US becomes ‘The Snail Economy’ as its population ages

Economic growth

SHARE THIS STORY

US GDP Oct13There comes a moment in a debate when the argument is clearly won, and discussion moves on to practical issues of implementation.  We can see that process in action this week, following a major analysis in Barrons, the leading US investment magazine.  Titled ‘The Snail Economy’, its core argument is summed up in the chart above, which mirrors almost exactly the analysis of Boom, Gloom and the New Normal.  Thus as its cover page suggests:

Barrons Oct13

“Over the next 20 years, the US economy is likely to grow only 2% a year.  That’s down from 3% or better since World War 2.  Blame it on an aging population and sluggish productivity growth.  Bad news for stocks and social harmony”

The article itself goes on to demonstrate the rationale for this core statement in detail:

“The U.S. working-age population (Americans from 18 to 64 years of age) is projected to grow only 0.36% during the current decade and then limp along at 0.18% from 2020 to 2030. That’s well below the 1.81% rate that prevailed during the 1970s when baby boomers and women were streaming into the workforce. What was a demographic dividend now acts in reverse as boomers start to retire in large numbers, sharply raising their financial dependence on workers whose taxes fund their costly entitlement programs.”

And it then adds that of course this is not just a US phenomenon:

“The U.S. dilemma becomes more challenging because the whole world is aging, putting downward pressure on global growth. Most famously, Japan’s retirement-age population has risen steadily; it is expected to hit 26% of the total population by 2015 and top 29% by 2025, according to the United Nations’ Population Division. The aging of Japan has coincided with a scarcely growing economy since the 1990s.

Thus this week marks the moment when important business media finally began to give up on the idea that stimulus packages will somehow return the economy to previous growth levels.

The evidence for this is not new.  But human beings don’t like change.  And so until recently, most instead chose to share the wishful thinking of policymakers, that everything would soon be back to ‘normal’.

Today, however, the balance is shifting.  Not only has 5 years of stimulus completely failed to produce the promised results.  But also the survival instinct is leading people to look around for new answers.  Nobody likes to feel they are trapped in an increasingly difficult market with no apparent means of escape.

PREVIOUS POST

A little bit of China stimulus goes a long way in housing

30/10/2013

It was only a “mini-stimulus” that was delivered by China’s ne...

Learn more
NEXT POST

Syngenta aims to gow more food with less fertiliser, pesticides

02/11/2013

One of the key chapters in ‘Boom, Gloom and the New Normal’ is titl...

Learn more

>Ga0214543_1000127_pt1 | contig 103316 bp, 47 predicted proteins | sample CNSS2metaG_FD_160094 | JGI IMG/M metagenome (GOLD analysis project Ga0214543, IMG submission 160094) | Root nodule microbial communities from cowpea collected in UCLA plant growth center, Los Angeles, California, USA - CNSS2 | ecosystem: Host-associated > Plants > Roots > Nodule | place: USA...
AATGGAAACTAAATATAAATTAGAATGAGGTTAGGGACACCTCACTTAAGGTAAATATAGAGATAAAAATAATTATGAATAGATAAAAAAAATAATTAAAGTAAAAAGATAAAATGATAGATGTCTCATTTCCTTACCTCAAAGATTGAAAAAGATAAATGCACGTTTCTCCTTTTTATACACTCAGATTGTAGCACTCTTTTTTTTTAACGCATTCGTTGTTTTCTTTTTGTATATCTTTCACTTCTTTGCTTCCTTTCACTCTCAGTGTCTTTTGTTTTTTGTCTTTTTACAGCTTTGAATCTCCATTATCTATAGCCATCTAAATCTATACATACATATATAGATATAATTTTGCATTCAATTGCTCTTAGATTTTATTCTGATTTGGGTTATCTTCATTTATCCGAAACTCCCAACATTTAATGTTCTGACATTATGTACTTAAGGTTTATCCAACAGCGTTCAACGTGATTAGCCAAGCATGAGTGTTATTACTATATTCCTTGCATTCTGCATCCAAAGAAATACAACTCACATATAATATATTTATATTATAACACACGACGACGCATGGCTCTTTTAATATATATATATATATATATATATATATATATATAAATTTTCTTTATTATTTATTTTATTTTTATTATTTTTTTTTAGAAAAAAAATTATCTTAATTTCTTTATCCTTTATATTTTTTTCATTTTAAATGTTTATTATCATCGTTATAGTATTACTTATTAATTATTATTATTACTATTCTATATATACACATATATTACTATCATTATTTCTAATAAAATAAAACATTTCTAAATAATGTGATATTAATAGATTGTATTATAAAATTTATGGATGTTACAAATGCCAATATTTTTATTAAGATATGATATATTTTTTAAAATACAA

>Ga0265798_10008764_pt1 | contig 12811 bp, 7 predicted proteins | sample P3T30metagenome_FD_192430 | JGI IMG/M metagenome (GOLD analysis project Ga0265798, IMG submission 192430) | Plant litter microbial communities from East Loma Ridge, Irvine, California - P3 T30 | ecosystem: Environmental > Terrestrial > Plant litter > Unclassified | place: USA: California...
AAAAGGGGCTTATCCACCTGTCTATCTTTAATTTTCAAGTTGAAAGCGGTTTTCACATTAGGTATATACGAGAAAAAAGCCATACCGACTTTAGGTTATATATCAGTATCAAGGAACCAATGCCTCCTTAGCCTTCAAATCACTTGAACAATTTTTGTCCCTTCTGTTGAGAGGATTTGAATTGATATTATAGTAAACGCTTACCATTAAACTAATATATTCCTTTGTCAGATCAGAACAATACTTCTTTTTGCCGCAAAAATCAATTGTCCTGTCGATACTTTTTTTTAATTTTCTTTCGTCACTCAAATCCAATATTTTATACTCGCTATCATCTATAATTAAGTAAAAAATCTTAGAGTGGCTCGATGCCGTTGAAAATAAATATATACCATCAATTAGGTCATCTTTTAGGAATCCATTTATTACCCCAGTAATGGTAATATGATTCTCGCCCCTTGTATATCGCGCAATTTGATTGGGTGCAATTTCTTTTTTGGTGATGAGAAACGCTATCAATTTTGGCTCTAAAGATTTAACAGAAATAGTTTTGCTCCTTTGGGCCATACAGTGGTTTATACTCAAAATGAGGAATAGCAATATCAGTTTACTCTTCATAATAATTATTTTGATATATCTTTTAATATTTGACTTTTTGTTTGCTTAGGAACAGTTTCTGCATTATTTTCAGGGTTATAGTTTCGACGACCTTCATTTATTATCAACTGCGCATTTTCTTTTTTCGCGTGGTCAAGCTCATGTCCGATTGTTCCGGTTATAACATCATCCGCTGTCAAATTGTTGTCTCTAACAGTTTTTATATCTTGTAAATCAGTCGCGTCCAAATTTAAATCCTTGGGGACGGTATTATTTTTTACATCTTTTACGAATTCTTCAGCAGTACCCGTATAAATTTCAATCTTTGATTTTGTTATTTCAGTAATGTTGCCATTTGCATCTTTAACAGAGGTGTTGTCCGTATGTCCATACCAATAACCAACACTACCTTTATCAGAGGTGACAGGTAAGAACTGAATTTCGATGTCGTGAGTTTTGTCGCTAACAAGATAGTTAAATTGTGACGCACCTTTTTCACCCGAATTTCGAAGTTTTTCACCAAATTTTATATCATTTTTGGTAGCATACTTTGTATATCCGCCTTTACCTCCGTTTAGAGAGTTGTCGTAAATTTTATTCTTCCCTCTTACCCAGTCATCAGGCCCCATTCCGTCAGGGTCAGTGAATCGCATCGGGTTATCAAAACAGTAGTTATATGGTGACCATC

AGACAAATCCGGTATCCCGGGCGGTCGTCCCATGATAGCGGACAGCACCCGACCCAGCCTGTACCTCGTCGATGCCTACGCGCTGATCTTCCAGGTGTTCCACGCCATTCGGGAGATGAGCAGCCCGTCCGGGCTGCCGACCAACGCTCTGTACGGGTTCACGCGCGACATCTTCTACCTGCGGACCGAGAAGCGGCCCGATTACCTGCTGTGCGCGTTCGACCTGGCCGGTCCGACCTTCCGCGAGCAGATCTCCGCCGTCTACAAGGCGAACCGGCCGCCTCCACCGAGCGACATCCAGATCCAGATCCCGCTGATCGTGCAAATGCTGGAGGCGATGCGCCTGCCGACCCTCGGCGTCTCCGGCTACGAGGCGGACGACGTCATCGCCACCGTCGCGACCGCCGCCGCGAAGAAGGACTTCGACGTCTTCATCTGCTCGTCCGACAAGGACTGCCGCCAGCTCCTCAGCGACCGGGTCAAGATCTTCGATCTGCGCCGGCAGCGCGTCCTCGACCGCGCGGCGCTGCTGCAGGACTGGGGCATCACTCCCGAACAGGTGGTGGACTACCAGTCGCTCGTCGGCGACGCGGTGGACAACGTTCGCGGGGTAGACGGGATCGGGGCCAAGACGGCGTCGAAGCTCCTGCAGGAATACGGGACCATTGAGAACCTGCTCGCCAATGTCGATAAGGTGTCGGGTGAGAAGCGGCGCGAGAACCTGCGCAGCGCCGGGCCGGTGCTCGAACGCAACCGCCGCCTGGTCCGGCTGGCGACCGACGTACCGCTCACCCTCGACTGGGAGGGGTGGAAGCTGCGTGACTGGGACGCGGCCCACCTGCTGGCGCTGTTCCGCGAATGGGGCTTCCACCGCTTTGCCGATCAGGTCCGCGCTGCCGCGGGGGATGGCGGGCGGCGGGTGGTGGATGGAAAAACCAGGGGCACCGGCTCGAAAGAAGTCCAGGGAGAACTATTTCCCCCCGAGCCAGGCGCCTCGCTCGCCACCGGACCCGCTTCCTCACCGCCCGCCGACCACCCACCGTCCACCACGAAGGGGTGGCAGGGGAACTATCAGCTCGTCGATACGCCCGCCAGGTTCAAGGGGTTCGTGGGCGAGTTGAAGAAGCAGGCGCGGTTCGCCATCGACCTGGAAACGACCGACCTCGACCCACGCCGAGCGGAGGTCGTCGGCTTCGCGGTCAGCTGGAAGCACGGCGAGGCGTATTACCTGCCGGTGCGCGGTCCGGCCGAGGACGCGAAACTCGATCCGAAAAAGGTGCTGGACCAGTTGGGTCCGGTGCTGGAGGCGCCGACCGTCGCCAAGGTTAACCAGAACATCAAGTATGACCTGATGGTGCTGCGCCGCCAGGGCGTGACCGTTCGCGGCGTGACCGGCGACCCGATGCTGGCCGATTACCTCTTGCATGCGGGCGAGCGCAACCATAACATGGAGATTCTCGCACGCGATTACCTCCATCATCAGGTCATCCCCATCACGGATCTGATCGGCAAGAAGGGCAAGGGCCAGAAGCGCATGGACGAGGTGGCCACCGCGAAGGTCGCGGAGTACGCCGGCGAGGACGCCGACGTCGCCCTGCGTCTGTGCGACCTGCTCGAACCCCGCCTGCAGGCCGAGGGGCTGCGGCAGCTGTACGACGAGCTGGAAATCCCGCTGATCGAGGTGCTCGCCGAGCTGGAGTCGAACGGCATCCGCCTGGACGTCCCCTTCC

More posts
The world has wasted 3 months – there is little time now left to avoid a Covid-19 catastrophe
05/04/2020

It is now 3 months since China’s state television broadcast the first news of the Wuhan virus,...

Read
A new recession era to emerge
22/03/2020

Contingency planning has become mission-critical. The longer the coronavirus pandemic continues, the...

Read
Chain’s smartphone and auto sales tumble as coronavirus hits demand
08/03/2020

China is the world’s largest market for smartphones and autos – responsible for c30% of ...

Read
China’s lockdown makes global debt crisis now almost certain
23/02/2020

Beijing has a population of 21.5 million, but you wouldn’t know it from this BBC video from la...

Read
Financial markets head for (another) train crash as coronavirus starts to impact
17/02/2020

China’s industrial heartland of Hubei (pop 59m) and its capital Wuhan (pop 11m) have now been ...

Read
Coronavirus disruptions make global recession almost certain
11/02/2020

Last month, our Hong Kong-based pH Report colleague, Daniël de Blocq van Scheltinga, warned of the ...

Read
Your A to Z Guide to the Brexit trade negotiations
02/02/2020

A. Article 50 of the Lisbon Treaty set out the rules for leaving the European Union. As with most ne...

Read
Contingency planning is essential in 2020 as “synchronised slowdown” continues
12/01/2020

The IMF has now confirmed that the world economy has moved into the synchronised slowdown that I for...

Read

Market Intelligence

ICIS provides market intelligence that help businesses in the energy, petrochemical and fertilizer industries.

Learn more

Analytics

Across the globe, ICIS consultants provide detailed analysis and forecasting for the petrochemical, energy and fertilizer markets.

Learn more

Specialist Services

Find out more about how our specialist consulting services, events, conferences and training courses can help your teams.

Learn more

ICIS Insight

From our news service to our thought-leadership content, ICIS experts bring you the latest news and insight, when you need it.

Learn more